The difference will look as follows:
Mostly Irrelevant Metrics:
To relevant Metrics:
Which Metrics do you think are likely to be most compelling to the customer in the above scenario? Likewise, what about when your proposal makes its way to other stakeholders? The relevant Metrics are likely to spark a recollection in their memory of the pain that you are solving, thus implicating the pain further and driving the urgency.
Storytelling with Metrics
Metrics are the perfect framework to talk to your customers about case studies and proof points you have with your other customers. A robust framework for this in which you can use in a first meeting is to talk about the state before your customer used your solution and the pain they were facing. As a result, then take the story forward by talking about how your solution solved their pains and the benefits they see from implementing your solution underpinned by how they measure the value (Metrics!).
This process allows you to win credibility in your deal early on by showing the value you have provided to other customers. As is always the case with Metrics, you can only talk in the language of value when talking Metrics.
The Economic Buyer is the overall authority in your deal. They have the power to say “yes” when others say “no” and “no” when others say “yes.” They are usually the person to which the overall budget rolls up.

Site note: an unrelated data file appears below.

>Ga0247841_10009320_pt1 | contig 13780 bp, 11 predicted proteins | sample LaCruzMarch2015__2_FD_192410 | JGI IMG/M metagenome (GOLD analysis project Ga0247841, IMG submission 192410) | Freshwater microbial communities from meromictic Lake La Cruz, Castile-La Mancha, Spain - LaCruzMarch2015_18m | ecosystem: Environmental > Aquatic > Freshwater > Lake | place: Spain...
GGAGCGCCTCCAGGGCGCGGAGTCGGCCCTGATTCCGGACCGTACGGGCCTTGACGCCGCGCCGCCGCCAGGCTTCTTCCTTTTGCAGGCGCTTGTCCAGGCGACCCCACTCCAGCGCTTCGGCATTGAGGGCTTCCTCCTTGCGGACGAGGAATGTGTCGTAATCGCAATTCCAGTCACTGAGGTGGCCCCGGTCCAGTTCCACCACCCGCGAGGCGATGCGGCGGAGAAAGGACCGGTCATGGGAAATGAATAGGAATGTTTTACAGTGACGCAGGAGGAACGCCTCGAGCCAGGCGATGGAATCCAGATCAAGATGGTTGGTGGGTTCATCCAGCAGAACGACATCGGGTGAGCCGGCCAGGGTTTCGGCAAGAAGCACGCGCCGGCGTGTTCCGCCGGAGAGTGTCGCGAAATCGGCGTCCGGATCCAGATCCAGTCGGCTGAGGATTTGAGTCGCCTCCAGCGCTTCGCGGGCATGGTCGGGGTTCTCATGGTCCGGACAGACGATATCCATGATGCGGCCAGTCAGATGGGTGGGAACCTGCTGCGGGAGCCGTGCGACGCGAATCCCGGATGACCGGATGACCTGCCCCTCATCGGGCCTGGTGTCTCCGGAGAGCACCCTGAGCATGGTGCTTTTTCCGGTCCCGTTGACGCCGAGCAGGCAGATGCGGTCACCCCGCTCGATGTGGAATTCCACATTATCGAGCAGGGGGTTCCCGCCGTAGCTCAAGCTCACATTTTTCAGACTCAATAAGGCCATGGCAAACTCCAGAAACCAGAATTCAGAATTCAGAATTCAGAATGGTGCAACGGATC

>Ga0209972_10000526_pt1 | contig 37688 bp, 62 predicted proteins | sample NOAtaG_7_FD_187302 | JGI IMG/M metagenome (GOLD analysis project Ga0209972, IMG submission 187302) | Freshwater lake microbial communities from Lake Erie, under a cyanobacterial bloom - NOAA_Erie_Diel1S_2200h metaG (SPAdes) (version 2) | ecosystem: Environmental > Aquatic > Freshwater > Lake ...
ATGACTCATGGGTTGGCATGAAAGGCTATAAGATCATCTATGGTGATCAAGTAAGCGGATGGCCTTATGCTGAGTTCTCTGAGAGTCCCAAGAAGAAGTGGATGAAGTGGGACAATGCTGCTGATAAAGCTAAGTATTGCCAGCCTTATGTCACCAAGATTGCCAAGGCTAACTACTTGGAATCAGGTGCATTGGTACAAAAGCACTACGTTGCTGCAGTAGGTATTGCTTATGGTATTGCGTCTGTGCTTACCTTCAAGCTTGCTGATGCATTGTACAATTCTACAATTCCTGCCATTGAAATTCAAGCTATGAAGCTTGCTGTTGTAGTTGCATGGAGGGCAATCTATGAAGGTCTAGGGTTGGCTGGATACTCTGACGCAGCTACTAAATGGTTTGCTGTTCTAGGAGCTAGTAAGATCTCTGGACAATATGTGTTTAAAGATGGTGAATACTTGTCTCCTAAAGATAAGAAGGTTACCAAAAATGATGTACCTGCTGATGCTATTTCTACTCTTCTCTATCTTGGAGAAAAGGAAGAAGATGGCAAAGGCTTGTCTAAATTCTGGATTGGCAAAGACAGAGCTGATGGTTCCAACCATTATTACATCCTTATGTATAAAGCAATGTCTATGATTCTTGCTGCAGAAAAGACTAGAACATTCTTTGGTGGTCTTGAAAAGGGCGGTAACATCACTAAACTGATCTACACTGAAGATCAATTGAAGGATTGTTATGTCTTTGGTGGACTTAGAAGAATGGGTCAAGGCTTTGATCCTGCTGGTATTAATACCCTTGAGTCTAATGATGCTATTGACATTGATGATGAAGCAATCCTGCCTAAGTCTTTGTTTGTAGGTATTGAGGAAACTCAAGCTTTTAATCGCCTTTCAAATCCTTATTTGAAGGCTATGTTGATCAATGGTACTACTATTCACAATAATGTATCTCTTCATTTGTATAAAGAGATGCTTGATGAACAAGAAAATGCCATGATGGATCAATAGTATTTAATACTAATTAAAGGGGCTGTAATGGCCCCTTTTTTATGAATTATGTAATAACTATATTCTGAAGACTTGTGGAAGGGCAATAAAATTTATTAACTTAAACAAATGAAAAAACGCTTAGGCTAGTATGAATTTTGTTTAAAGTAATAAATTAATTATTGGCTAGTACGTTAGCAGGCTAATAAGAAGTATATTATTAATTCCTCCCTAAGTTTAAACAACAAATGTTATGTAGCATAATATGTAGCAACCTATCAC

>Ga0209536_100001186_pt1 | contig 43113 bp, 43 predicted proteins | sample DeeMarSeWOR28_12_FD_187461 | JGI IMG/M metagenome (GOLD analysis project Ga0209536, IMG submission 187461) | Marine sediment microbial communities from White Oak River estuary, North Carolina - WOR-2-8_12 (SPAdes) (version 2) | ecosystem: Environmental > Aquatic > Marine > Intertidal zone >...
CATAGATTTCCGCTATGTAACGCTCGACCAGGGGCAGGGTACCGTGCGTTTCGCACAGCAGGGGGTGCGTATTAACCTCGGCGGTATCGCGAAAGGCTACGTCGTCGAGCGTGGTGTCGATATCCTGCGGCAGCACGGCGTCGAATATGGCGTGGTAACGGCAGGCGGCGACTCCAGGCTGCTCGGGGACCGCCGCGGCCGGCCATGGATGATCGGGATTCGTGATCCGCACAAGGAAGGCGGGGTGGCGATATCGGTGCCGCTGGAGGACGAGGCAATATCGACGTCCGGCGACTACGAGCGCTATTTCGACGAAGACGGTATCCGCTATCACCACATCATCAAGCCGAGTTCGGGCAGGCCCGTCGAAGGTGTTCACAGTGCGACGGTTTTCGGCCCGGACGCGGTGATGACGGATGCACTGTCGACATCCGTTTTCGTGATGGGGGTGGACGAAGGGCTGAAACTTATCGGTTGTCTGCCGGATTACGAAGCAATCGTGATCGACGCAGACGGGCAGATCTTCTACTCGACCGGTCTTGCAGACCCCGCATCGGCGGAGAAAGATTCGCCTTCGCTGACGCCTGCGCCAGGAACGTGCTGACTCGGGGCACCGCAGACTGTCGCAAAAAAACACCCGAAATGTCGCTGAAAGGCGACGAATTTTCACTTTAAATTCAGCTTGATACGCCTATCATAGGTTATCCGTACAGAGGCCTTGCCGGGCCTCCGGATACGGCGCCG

Identifying and working with their requirements and demonstrating how your product fits their needs will lead to success.
What does your economic buyer look like? They will have overall discretion over funds, in-depth knowledge of available budgets, and speak the language of business. Think of the language in the companies annual report; this is how the Economic Buyer will talk.
They have the knowledge, perspective, understanding, and energy to commit to a meaningful purchase.
Data suggests that over 80% of deals lost or slipped do so without having access to the Economic Buyer. By contrast, over 80% of deals are won when forecasted when strong engagement with the Economic Buyer.
The first D in MEDDIC stands for Decision Criteria. Simply put, this is the criteria on which a purchase decision is made.
These criteria fall into three categories.
If your customer already has comprehensive Decision Criteria, you will need to ensure your solution matches up well. Not all customers will have clear Decision Criteria in mind. In these instances, it is a fantastic opportunity for you to influence the Decision Criteria towards the strengths of your solution.
In any instance, whether the Decision Criteria is well constructed or not, it is the job of the salesperson to attach their value to the Decision Criteria. They need to adapt it to include additional areas of value that they can provide that are either unique to their proposition or differentiated enough to be defensible as strengths.
The Paper Process is the newest addition to the common elements of MEDDIC, but for a good reason. The Paper Process is cited as the number one reason why deals slip. In today’s world of B2B sales, the process to get deals closed is complicated and time-consuming. Deals can stall on issues relating to the paperwork, sometimes for months.